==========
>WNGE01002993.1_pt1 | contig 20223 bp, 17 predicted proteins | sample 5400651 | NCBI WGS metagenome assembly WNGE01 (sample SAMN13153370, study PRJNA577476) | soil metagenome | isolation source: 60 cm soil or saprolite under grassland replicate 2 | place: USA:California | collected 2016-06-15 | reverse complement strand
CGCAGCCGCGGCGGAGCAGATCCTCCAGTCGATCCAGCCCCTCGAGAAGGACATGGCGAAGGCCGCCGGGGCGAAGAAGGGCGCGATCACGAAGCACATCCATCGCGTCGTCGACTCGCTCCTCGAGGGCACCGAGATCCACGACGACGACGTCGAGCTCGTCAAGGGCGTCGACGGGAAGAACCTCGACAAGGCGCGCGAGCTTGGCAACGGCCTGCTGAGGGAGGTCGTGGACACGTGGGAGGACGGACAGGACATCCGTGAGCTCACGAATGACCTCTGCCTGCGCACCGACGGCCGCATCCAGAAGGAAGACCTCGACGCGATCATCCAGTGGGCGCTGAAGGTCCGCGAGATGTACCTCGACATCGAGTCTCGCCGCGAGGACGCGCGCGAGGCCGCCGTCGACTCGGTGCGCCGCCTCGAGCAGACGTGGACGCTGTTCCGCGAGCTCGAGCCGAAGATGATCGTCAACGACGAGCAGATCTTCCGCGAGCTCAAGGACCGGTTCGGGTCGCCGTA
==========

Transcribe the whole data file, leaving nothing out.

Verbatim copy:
>WNGE01002993.1_pt1 | contig 20223 bp, 17 predicted proteins | sample 5400651 | NCBI WGS metagenome assembly WNGE01 (sample SAMN13153370, study PRJNA577476) | soil metagenome | isolation source: 60 cm soil or saprolite under grassland replicate 2 | place: USA:California | collected 2016-06-15 | reverse complement strand
CGCAGCCGCGGCGGAGCAGATCCTCCAGTCGATCCAGCCCCTCGAGAAGGACATGGCGAAGGCCGCCGGGGCGAAGAAGGGCGCGATCACGAAGCACATCCATCGCGTCGTCGACTCGCTCCTCGAGGGCACCGAGATCCACGACGACGACGTCGAGCTCGTCAAGGGCGTCGACGGGAAGAACCTCGACAAGGCGCGCGAGCTTGGCAACGGCCTGCTGAGGGAGGTCGTGGACACGTGGGAGGACGGACAGGACATCCGTGAGCTCACGAATGACCTCTGCCTGCGCACCGACGGCCGCATCCAGAAGGAAGACCTCGACGCGATCATCCAGTGGGCGCTGAAGGTCCGCGAGATGTACCTCGACATCGAGTCTCGCCGCGAGGACGCGCGCGAGGCCGCCGTCGACTCGGTGCGCCGCCTCGAGCAGACGTGGACGCTGTTCCGCGAGCTCGAGCCGAAGATGATCGTCAACGACGAGCAGATCTTCCGCGAGCTCAAGGACCGGTTCGGGTCGCCGTA